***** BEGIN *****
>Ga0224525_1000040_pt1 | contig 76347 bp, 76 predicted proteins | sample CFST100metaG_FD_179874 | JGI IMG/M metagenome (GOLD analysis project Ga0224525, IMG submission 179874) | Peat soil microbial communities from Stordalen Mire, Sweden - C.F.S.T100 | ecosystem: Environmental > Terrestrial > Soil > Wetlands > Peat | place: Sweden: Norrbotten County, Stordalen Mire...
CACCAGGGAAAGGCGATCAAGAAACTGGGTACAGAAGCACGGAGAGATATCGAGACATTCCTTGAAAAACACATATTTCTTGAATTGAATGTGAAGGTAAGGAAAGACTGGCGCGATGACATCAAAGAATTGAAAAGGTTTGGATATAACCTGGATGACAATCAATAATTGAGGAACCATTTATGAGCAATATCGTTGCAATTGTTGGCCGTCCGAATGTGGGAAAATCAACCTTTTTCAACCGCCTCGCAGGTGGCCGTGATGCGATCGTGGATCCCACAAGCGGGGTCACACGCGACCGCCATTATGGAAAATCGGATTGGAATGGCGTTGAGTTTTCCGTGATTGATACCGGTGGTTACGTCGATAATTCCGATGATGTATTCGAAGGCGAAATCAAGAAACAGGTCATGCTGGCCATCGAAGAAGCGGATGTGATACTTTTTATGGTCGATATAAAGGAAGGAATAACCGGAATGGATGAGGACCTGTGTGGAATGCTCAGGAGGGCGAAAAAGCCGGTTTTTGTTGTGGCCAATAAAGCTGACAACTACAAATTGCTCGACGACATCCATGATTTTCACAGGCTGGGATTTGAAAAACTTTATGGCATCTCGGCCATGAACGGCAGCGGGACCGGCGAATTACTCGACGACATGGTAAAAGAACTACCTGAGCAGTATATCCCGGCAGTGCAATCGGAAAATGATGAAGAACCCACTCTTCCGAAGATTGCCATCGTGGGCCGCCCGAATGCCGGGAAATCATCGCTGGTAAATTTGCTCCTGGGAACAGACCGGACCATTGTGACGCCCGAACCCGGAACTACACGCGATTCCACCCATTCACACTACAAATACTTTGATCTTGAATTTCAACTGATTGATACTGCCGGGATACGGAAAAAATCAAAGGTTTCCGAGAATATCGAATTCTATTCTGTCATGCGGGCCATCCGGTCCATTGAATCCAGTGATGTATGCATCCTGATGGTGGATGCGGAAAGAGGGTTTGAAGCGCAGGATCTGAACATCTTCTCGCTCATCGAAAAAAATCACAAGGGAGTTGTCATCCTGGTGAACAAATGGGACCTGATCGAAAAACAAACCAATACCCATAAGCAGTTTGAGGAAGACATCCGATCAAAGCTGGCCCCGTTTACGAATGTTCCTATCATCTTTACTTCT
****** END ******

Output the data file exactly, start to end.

>Ga0224525_1000040_pt1 | contig 76347 bp, 76 predicted proteins | sample CFST100metaG_FD_179874 | JGI IMG/M metagenome (GOLD analysis project Ga0224525, IMG submission 179874) | Peat soil microbial communities from Stordalen Mire, Sweden - C.F.S.T100 | ecosystem: Environmental > Terrestrial > Soil > Wetlands > Peat | place: Sweden: Norrbotten County, Stordalen Mire...
CACCAGGGAAAGGCGATCAAGAAACTGGGTACAGAAGCACGGAGAGATATCGAGACATTCCTTGAAAAACACATATTTCTTGAATTGAATGTGAAGGTAAGGAAAGACTGGCGCGATGACATCAAAGAATTGAAAAGGTTTGGATATAACCTGGATGACAATCAATAATTGAGGAACCATTTATGAGCAATATCGTTGCAATTGTTGGCCGTCCGAATGTGGGAAAATCAACCTTTTTCAACCGCCTCGCAGGTGGCCGTGATGCGATCGTGGATCCCACAAGCGGGGTCACACGCGACCGCCATTATGGAAAATCGGATTGGAATGGCGTTGAGTTTTCCGTGATTGATACCGGTGGTTACGTCGATAATTCCGATGATGTATTCGAAGGCGAAATCAAGAAACAGGTCATGCTGGCCATCGAAGAAGCGGATGTGATACTTTTTATGGTCGATATAAAGGAAGGAATAACCGGAATGGATGAGGACCTGTGTGGAATGCTCAGGAGGGCGAAAAAGCCGGTTTTTGTTGTGGCCAATAAAGCTGACAACTACAAATTGCTCGACGACATCCATGATTTTCACAGGCTGGGATTTGAAAAACTTTATGGCATCTCGGCCATGAACGGCAGCGGGACCGGCGAATTACTCGACGACATGGTAAAAGAACTACCTGAGCAGTATATCCCGGCAGTGCAATCGGAAAATGATGAAGAACCCACTCTTCCGAAGATTGCCATCGTGGGCCGCCCGAATGCCGGGAAATCATCGCTGGTAAATTTGCTCCTGGGAACAGACCGGACCATTGTGACGCCCGAACCCGGAACTACACGCGATTCCACCCATTCACACTACAAATACTTTGATCTTGAATTTCAACTGATTGATACTGCCGGGATACGGAAAAAATCAAAGGTTTCCGAGAATATCGAATTCTATTCTGTCATGCGGGCCATCCGGTCCATTGAATCCAGTGATGTATGCATCCTGATGGTGGATGCGGAAAGAGGGTTTGAAGCGCAGGATCTGAACATCTTCTCGCTCATCGAAAAAAATCACAAGGGAGTTGTCATCCTGGTGAACAAATGGGACCTGATCGAAAAACAAACCAATACCCATAAGCAGTTTGAGGAAGACATCCGATCAAAGCTGGCCCCGTTTACGAATGTTCCTATCATCTTTACTTCT